By Nicolai Bang from www.finans.dk
*This interview with Stig Brodersen was originally published 27 June in Danish here
It requires discipline, time, and composure to invest like the 85-year-old billionaire and major investor Warren Buffett. But, even though you might not get to build a fortune and become world’s third richest person, you should strive to copy him anyway.
At least according to Stig Brodersen. He is behind the world’s largest podcast on equity investment, and he and his co-host Preston Pysh have written the Warren Buffett Accounting Book, which has sold just over 20,000 copies. A book describing the billionaire’s investment strategy in detail.
“I’ve adopted his strategy 100%. Buffett’s simple way of investing and his ability to be rational when everyone else is irrational, it’s all incredibly inspiring,” says Stig Brodersen.
And it’s not hard to invest like Warren Buffett, unlike what most people probably imagine. At least not in theory. His method is relatively simple and based on fundamental assumptions. Principles that most will be able to learn to abide by. On the other hand, it requires that you respect the rules of the strategy and that can be difficult for many investors.
According to Stig Brodersen, the first thing you must learn, before plunging into investing like Buffett, is understanding what to invest in.
“A share is part of a business. So many people don’t understand this. If you own a share in Maersk, you own a small portion of a container ship, a small portion of an oil platform, a small part of everything. In theory, it is no difference between to buying a single share and buying the entire company. You need to understand this in order to understand the business,” he says and points out why it is important.
“What happened during the financial crisis? Many companies’ value was halved. If you understood the business, you would see that this did not make any sense. Many companies still operated in the same way, and generated the same cash flow. How could these companies all of a sudden be worth only half of what they used to? Perhaps the shares were overvalued before, or maybe they were undervalued after – at least it demonstrates the value of rational thinking, especially when everyone else is doing the opposite. ”
Warren Buffett acted rationally during the financial crisis and used the declining stock prices to buy into healthy, robust companies that, despite the crisis, kept moving at roughly the same pace. Actually, such opportunities are exactly what Warren Buffett is always on the lookout for. This is also why he considers patience as one of the most important features when investing in shares.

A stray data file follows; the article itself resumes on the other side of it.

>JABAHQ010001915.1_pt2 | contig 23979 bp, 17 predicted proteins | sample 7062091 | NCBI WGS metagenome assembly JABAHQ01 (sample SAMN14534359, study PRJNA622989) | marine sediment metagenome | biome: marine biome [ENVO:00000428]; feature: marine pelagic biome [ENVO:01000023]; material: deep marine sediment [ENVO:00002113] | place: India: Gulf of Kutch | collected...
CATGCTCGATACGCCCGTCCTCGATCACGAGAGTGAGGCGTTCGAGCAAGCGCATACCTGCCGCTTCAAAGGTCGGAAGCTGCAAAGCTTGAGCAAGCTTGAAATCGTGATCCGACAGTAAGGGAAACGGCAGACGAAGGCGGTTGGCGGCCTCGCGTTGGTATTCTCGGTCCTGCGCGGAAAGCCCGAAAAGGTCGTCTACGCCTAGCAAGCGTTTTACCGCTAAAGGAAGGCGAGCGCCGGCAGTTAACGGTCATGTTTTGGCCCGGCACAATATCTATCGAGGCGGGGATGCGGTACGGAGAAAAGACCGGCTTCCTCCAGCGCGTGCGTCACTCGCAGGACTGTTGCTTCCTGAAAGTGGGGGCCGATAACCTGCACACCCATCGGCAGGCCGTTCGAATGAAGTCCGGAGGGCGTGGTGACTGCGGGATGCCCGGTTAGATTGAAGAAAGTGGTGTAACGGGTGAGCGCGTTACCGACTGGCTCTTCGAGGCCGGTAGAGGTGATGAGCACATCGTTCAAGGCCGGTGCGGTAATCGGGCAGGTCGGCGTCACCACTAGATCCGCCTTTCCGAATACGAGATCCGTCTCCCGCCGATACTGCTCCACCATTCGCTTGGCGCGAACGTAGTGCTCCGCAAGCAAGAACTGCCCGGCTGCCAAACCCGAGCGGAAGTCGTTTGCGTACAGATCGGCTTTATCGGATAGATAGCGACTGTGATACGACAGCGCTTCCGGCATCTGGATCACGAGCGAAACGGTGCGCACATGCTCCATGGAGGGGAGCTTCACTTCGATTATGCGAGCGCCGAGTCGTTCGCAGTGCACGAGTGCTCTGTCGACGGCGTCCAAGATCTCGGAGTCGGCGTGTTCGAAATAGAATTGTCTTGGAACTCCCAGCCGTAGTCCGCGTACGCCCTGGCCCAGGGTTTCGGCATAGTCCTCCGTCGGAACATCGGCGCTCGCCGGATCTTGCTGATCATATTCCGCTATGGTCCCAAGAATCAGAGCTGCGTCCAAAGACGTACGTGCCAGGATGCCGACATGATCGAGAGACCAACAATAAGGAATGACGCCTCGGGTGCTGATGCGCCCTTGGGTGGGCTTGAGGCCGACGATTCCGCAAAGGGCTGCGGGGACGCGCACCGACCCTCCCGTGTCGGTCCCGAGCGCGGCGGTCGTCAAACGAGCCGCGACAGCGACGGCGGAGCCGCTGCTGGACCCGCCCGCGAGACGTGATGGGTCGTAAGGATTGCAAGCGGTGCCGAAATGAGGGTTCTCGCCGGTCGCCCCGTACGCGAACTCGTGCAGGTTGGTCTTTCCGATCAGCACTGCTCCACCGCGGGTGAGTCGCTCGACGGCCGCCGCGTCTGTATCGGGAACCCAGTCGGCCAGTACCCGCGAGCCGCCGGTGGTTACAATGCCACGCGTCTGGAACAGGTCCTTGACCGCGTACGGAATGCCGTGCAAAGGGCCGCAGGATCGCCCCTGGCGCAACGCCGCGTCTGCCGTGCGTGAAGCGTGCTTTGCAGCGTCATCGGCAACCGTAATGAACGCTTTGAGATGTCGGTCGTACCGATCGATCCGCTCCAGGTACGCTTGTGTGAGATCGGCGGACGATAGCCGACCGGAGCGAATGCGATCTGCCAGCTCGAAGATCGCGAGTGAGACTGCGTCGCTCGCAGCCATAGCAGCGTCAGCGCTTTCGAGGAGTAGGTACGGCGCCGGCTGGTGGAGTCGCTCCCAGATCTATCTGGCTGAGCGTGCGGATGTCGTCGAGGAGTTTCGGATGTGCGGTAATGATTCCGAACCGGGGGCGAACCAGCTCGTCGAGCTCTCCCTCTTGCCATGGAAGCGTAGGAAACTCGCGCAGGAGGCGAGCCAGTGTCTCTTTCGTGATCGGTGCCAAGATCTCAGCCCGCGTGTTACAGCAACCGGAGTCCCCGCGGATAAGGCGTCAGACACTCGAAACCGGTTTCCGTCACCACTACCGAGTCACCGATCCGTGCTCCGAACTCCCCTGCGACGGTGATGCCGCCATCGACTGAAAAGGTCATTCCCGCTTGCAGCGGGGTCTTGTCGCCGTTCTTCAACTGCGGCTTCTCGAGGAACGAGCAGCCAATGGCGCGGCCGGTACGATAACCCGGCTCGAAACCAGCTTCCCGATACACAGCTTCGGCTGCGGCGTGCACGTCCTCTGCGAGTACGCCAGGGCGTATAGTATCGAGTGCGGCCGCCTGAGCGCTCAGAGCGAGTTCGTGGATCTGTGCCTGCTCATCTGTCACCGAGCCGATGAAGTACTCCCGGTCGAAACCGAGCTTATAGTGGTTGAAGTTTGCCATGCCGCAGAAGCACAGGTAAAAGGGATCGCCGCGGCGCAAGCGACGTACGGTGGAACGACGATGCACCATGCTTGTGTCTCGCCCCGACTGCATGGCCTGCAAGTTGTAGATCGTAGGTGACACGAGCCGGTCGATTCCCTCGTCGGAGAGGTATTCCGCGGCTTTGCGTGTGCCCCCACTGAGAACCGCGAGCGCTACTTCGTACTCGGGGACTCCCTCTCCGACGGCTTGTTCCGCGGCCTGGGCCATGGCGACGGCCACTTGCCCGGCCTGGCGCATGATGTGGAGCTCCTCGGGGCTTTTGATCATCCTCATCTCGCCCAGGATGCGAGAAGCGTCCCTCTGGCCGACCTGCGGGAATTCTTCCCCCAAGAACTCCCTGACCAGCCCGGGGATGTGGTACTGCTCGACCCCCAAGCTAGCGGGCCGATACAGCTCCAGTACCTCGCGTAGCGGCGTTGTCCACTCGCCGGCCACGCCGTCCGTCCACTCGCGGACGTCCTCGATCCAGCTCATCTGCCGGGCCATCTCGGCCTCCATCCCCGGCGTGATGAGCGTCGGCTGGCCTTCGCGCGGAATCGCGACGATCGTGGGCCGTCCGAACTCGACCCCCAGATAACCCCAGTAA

However, he wouldn’t have been able to do what he did if he hadn’t understood the companies. If he hadn’t read the accounts and talked with those involved.
“Very few investors actually take the time to read the annual reports of the companies they invest in. Nevertheless, they should. It doesn’t matter whether the stock price has risen from 40 to 60, if the share is still overpriced relative to the company’s value. Buffett only looks at what the company is worth, “says Stig Brodersen.
When Stig Brodersen has read and understood the financial statements, he tries to get to talk the company’s clients, employees, or others who have special knowledge. Then he investigates whether the company has a special competitive advantage. It’s time consuming, but necessary and totally worth it.
“Why spend three days choosing the cheapest phone plan if you don’t want to spend three months placing all the money you’ve earned over the last 10 year in good, solid investments?”
Just like Warren Buffett, he is also looking at whether the lifespan of the company’s product is durable. Will the internet at some point replace this product? When Warren Buffett bought gum manufacturer Wrigley’s, he did so based on the logic that the Internet probably wouldn’t change the way that we chew gum.
Laying the groundwork is time consuming, but, in return, you only have to purchase very few shares.
“When I finally buy stocks, I intend to keep them for many years. If I buy two different stocks in one year, it’s more than enough. Warren Buffett has once said that if you’ve bought more than 20 stocks in your life, you’ve been too impatient. He obviously has done so himself, but the lesson is that you have to hold on to your stock for a long time. ”
Suppose that the exchange were to close for 5-10 years. Would you then still buy the stock?
“It shouldn’t matter, because as a shareholder you own a part of a real business which is long-lasting. It’s not just an electronic piece of paper with a price that fluctuates up and down,” Stig Brodersen explains.
While it may be tempting to let others manage your investments, Stig Brodersen considers this a big mistake. You have to take care of your investments yourself.
“Nobody cares as much about your money as you do. Banks will only offer you a generic investment service based on a superficial survey about your risk preferences. Forget it. You need to find out for yourself what the right thing is for you. Moreover, you have to train yourself to figure it out. Team up with people who can help you. I also surround myself with many good people who help me. ”
Warren Buffett’s company Berkshire Hathaway owns shares in 49 different companies, including large holdings in Kraft Heinz, Wells Fargo, and Coca-Cola. Therefore, if you want to invest according to the billionaire’s philosophy, but don’t want to spend time on it, you can just consider investing in Berkshire Hathaway.
Stig Brodersen does so himself.